3. The landslide of Maierato, Vibo Valentia, Calabria, Italy 






4. A double terminated Quartz being pulled from a pocket in the Alps. 





5. An incredible footage of a Flash flood





6. Live from Kaibab Limestone, South Rim, Grand Canyon



                                               

7. Earthquakes and the Richter scale with Fabiana from Geologia da Terra





8. Learn all about Actinolite with Chad keel



9. Soil Erosion 





10. Live from Mount Hood with Andrew Dunning of BetterGeology



Huge thanks to all who contribute videos to us and thanks to everyone for watching! :)

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Basics of Basin Analysis



·         A sedimentary basin is an area in which sediments have accumulated during a particular time period at a significantly greater rate and to a significantly greater thickness than surrounding areas.


·         A low area on the Earth’s surface relative to surroundings e.g. deep ocean basin (5-10 km deep), intramontane basin (2-3 km a.s.l.)


·         Basins may be small (kms2) or large (106+ km2)


·         Basins may be simple or composite (sub-basins)


·         Basins may change in size & shape due to:

1.      erosion


2.      sedimentation

3.      tectonic activity

4.      eustatic sea-level changes

·         Basins may overlap each other in time


·         Controls on Basin Formation


1.      Accommodation Space,


a.       Space available for the accumulation of sediment

b.      T + E = S + W T=tectonic subsidence E= Eustatic sea level rise S=Rate of sedimentation W=increase in water depth

2.      Source of Sediment

a.       Topographic Controls

b.      Climate/Vegetation Controls

c.       Oceanographic Controls (Chemical/Biochemical Conditions)

·         The evolution of sedimentary basins may include:


1.      tectonic activity (initiation, termination)


2.      magmatic activity

3.      metamorphism

4.      as well as sedimentation

·         Axial elements of sedimentary basins:


1.      Basin axis is the lowest point on the basement surface


2.      Topographic axis is the lowest point on the depositional surface

3.      Depocentre is the point of thickest sediment accumulation

·         The driving mechanisms of subsidence are ultimately related to processes within the relatively rigid, cooled thermal boundary layer of the Earth known as the lithosphere. The lithosphere is composed of a number of tectonic plates that are in relative motion with one another. The relative motion produces deformation concentrated along plate boundaries which are of three basic types:


1.      Divergent boundaries form where new oceanic lithosphere is formed and plates diverge. These occur at the mid-ocean ridges.

2.      Convergent boundaries form where plates converge. One plate is usually subducted beneath the other at a convergent plate boundary. Convergent boundaries may be of different types, depending on the types of lithosphere involved. This result in a wide diversity of basin types formed at convergent boundaries.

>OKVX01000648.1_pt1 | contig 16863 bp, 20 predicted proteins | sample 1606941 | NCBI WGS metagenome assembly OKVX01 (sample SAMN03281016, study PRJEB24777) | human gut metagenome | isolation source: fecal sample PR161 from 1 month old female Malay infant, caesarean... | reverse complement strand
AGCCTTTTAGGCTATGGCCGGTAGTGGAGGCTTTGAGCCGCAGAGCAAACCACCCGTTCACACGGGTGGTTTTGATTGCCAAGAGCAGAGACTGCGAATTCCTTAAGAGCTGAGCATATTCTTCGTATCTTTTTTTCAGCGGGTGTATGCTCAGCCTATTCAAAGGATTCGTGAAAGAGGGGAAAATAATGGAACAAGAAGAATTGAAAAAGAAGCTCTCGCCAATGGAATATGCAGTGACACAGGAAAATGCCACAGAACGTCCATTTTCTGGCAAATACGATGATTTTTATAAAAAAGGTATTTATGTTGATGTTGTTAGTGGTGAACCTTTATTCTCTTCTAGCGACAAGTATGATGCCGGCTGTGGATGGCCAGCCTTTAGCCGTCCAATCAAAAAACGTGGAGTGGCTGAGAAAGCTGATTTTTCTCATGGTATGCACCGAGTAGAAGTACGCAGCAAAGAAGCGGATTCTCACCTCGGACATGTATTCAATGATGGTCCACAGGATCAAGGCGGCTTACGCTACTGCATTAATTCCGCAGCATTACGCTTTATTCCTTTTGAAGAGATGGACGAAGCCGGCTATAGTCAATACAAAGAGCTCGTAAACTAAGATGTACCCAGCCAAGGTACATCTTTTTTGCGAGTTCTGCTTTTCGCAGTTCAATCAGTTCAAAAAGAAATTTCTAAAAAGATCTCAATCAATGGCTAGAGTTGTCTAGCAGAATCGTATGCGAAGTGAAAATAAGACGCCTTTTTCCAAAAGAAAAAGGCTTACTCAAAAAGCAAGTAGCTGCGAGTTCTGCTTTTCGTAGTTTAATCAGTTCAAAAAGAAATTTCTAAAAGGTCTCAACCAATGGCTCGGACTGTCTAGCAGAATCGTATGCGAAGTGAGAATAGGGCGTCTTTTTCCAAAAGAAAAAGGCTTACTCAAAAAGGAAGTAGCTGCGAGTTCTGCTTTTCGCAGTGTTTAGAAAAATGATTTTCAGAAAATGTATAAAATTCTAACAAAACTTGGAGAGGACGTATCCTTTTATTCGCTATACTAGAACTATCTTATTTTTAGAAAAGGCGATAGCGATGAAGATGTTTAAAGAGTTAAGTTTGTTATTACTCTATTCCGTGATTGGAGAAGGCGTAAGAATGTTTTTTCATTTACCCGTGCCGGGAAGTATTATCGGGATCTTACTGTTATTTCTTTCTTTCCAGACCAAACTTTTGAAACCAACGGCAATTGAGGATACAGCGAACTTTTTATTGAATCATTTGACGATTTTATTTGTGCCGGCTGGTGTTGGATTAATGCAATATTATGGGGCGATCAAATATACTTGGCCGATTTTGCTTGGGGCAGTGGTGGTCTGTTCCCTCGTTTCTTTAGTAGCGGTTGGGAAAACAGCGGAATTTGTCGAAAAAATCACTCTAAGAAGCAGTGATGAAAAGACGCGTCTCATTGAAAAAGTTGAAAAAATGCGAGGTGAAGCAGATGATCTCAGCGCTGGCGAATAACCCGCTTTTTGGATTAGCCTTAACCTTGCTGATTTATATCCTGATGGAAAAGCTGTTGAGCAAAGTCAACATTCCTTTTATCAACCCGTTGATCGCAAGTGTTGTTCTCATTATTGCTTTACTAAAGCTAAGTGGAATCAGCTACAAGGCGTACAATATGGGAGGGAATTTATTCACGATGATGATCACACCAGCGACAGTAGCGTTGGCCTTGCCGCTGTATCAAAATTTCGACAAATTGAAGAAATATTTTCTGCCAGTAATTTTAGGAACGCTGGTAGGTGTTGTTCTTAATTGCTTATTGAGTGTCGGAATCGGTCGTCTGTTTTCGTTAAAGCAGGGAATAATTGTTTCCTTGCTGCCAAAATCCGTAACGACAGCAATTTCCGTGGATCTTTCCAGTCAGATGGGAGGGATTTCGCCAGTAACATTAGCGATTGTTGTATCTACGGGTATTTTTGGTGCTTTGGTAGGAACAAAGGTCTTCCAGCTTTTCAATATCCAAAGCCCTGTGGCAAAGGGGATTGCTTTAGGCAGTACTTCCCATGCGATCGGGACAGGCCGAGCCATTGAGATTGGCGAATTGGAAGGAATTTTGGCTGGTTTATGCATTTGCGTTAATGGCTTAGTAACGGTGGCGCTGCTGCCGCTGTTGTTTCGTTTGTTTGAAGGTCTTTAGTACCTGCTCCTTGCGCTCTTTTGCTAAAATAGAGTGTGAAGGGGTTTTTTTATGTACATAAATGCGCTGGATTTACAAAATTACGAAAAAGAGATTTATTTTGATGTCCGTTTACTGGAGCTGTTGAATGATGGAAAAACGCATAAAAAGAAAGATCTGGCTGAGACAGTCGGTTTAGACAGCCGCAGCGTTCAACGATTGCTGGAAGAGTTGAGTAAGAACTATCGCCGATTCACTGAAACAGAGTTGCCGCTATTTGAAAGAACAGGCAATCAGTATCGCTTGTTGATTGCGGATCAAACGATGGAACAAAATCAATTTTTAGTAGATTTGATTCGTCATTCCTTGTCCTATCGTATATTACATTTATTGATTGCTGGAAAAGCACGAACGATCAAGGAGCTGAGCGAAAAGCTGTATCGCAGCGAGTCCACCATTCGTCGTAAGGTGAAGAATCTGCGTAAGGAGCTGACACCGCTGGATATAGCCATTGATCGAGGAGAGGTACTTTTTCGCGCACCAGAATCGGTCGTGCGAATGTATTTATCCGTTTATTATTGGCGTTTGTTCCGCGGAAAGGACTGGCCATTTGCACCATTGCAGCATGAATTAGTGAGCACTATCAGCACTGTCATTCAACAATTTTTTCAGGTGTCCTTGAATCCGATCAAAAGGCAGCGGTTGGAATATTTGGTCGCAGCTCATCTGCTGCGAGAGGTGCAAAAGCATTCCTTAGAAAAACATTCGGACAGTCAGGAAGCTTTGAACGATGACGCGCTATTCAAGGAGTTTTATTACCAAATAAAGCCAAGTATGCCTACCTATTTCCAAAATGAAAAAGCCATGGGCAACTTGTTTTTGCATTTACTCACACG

3.      Transform boundaries form where plates move laterally past one another. These can be complex and are associated with a variety of basin types.

·         Many basins form at continental margins.

Using the plate tectonics paradigm, sedimentary basins have been classified principally in terms of the type of lithospheric substratum (continental, oceanic, transitional), the position with respect to a plate boundary (interplate, intraplate) and the type of plate margin (divergent, convergent, transform) closest to the basin.



·         Plate Tectonic Setting for Basin Formation


1.      Size and Shape of basin deposits, including the nature of the floor and flanks of the basin


2.      Type of Sedimentary infill

·         Rate of Subsidence/Infill


·         Depositional Systems

·         Provenance


·         Texture/Mineralogy maturity of strata


3.      Contemporaneous Structure and Syndepositional deformation


4.      Heat Flow, Subsidence History and Diagenesis

·         Interrelationship Between Tectonics - Paleoclimates - and Eustacy


1.      Anorogenic Areas------>


·         Climate and Eustacy Dominate


2.      Orogenic Areas--------->


Sedimentation responds to TectonismPlate Tectonics and Sedimentary Basin


   Types


SB = Suture Belt

RMP = Rifted margin prism

S C = Subduction complex

FTB = Fold and thrust belt

RA = Remnant arc
Wilson Cycle
 
about opening and closing of ocean basins and creation of continental crust.




Structural Controls on Sedimentary Systems in Basins Forming:


Stage 1: Capacity < Sediment


Fluvial sedimentation


Stage 2: Capacity = Sediment


Fluvial lacustrine Transition



Stage 3: Capacity > Sediment


Water Volume > excess capacity

Shallow-water lacustrine sedimentation



Stage 4: Capacity >> Sediment


Water volume = excess capacity

Deep-water lacustrine sedimentation



Stage 5: Capacity > Sediment


Water volume < excess capacity

Shallow-water lacustrine sedimentation     
Contributed by:


Rehan.A Farooqui

M.Sc Geology,,

University of Karachi.